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Grassroots interchange opposition strong and growing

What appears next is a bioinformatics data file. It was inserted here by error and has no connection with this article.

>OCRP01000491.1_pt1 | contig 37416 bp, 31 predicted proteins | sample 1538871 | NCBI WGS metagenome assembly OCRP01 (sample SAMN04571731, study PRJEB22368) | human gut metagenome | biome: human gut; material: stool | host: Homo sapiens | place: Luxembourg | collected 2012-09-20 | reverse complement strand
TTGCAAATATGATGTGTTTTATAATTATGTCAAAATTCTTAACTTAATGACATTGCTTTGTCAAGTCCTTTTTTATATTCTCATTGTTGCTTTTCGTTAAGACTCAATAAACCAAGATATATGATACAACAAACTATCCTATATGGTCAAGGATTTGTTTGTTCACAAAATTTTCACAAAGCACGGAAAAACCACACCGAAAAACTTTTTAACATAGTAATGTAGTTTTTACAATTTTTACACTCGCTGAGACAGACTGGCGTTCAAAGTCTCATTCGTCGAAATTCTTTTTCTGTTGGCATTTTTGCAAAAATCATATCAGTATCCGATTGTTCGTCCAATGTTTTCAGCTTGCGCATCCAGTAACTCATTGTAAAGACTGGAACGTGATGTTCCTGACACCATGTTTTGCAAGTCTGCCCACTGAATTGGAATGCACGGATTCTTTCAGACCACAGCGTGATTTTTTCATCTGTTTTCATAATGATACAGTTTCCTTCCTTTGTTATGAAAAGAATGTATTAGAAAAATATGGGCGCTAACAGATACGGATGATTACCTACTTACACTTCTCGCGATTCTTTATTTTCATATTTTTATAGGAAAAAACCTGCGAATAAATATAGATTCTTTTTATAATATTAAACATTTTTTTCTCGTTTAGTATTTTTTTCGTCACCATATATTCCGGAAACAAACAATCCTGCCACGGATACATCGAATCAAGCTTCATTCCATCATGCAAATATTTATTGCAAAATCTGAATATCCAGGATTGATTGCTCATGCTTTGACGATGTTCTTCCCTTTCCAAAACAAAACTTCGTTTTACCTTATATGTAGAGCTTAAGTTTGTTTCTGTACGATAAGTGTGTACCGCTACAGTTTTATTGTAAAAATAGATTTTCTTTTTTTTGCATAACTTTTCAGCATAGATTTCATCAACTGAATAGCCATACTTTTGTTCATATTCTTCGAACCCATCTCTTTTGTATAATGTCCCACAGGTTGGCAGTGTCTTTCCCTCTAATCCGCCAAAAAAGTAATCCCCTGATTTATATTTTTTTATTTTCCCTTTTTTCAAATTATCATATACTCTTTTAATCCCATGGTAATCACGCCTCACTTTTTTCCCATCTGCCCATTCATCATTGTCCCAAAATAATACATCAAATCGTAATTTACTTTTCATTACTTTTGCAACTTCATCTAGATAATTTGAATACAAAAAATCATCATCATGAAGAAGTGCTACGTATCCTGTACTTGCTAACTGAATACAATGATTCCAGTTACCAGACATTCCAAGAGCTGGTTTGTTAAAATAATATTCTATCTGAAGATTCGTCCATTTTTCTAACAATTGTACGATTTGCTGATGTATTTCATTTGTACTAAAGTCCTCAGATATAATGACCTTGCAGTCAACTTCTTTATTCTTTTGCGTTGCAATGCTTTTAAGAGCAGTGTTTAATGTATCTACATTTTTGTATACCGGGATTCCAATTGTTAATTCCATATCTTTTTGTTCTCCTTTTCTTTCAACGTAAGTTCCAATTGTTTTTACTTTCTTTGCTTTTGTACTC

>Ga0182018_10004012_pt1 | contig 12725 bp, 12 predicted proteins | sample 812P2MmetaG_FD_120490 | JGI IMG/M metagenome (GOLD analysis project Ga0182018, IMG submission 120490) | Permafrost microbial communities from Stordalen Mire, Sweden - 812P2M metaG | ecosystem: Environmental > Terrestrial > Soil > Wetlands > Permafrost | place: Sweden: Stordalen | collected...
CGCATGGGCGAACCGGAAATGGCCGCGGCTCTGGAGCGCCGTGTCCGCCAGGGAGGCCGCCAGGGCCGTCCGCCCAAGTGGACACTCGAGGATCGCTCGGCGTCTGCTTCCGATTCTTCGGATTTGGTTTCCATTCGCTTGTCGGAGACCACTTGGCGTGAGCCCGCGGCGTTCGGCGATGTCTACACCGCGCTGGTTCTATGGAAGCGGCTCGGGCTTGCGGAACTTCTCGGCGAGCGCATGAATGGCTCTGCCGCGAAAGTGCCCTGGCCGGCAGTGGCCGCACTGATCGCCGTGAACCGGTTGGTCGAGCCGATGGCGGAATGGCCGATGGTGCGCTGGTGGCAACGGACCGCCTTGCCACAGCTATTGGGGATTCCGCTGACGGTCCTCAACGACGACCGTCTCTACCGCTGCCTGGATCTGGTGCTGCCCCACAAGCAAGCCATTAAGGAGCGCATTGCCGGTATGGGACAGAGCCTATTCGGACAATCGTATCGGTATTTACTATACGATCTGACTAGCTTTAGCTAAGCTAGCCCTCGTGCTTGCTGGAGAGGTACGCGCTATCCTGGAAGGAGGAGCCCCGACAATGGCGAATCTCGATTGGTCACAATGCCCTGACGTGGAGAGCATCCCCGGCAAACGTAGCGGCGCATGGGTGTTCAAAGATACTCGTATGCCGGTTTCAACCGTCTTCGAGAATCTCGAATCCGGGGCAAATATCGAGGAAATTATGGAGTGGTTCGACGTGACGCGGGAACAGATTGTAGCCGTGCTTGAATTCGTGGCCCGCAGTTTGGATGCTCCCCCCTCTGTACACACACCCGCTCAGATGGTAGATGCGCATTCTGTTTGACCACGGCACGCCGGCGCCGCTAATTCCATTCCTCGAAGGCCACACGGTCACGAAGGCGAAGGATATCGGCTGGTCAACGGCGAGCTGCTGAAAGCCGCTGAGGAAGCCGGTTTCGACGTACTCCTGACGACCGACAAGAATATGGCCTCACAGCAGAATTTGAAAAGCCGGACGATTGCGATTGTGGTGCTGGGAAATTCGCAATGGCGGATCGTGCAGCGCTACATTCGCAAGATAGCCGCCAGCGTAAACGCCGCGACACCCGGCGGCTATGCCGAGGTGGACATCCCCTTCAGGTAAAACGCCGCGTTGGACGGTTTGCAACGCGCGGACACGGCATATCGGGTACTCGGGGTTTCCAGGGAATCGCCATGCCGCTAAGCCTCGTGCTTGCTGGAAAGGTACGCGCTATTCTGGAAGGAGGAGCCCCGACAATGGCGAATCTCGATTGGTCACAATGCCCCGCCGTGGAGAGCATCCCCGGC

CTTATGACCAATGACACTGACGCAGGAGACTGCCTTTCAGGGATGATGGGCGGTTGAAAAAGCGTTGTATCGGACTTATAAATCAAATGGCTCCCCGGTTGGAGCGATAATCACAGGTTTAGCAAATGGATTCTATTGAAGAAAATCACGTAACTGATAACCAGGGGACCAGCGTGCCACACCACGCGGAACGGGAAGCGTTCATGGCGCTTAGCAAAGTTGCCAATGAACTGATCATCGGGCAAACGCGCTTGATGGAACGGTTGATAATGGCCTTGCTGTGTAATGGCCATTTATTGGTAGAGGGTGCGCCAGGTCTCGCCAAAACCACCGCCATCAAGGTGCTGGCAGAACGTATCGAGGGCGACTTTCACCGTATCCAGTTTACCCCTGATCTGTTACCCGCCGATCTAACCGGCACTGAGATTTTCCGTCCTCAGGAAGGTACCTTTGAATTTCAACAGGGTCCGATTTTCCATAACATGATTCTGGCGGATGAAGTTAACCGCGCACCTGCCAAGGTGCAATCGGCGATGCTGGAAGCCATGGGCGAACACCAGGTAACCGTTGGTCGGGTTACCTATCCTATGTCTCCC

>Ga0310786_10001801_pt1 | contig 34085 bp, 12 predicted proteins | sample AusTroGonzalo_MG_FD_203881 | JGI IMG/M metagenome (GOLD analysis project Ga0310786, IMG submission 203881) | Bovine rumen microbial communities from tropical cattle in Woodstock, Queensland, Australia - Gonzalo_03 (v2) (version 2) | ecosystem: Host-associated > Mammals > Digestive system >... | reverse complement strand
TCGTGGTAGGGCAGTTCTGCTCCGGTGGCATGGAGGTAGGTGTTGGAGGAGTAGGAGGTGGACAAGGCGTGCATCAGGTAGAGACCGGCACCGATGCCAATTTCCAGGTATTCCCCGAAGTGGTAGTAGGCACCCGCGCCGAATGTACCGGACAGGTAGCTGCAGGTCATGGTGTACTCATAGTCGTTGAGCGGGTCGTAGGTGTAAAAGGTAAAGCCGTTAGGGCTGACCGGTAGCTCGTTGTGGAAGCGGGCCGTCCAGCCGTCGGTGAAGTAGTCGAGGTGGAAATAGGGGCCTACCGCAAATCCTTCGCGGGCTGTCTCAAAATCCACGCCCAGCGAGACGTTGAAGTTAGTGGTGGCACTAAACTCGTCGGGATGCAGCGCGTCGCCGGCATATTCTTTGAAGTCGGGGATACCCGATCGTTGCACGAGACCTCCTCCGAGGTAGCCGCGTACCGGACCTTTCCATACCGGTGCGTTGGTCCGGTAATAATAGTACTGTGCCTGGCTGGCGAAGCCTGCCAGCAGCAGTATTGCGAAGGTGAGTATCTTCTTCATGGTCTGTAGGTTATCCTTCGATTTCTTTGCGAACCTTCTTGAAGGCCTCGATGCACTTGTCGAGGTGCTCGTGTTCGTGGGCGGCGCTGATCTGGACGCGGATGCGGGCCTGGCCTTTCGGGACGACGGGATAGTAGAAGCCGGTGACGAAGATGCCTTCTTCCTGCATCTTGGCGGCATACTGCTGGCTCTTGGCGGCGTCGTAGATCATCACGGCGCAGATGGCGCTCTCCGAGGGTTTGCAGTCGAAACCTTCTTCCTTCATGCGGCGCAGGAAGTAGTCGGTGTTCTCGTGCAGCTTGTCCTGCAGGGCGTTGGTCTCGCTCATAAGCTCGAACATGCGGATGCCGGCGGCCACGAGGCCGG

WASHINGTON (6/2/10)--While the halls of Congress have emptied for the week, grassroots credit union advocacy regarding interchange legislation continues this week through both legislator-led town hall meetings and credit union activism on several fronts. One of those fronts is a Credit Union National Association-backed effort to verbally and electronically reach out to representatives, and this communication effort resulted in over 80,000 individual contacts as of Tuesday. CUNA is asking credit union backers to urge their legislators to oppose federal intervention into the current interchange rules. An amendment offered by Sen. Richard Durbin (D-Ill.) which was successfully added to the Senate’s regulatory reform package would direct the Federal Reserve to issue regulations to govern interchange fees charged for debit card transactions. CUNA has recently said that this rule change forces the Fed into the role of a price-fixing body, when interchange fees should be driven by market forces. State credit union leagues have also chipped in to back credit union concerns, and Virginia- and Louisiana-based credit union leagues are among those that have joined state-level small banking associations to publicly oppose federal interchange intervention. Illinois Credit Union League President/CEO Daniel Plauda also publicly opposed the interchange changes, writing in a Springfield Journal op-ed that the “reality” of the proposed interchange legislation is that merchants are attempting to “push costs directly into the pocketbooks of the very people who use [the convenient card payment system] every day.” The interchange amendment will also “destroy the ability of small issuers, such as credit unions,” to provide debit and credit card services to their customers and members. Another opposing voice is some state governments, with The Washington Post on Tuesday reporting that a number of state treasurers are considering contacting federal lawmakers to detail their own concerns that proposed interchange fee limits “could endanger state programs that use prepaid cards to dispense crucial benefits.” As reported in the Post, a total of 47 states distribute some benefits via prepaid cards. The Post article also noted that retailers could potentially turn away customers that use government-provided prepaid cards or force those customers to meet an established minimum purchase amount to avoid using another form of payment.
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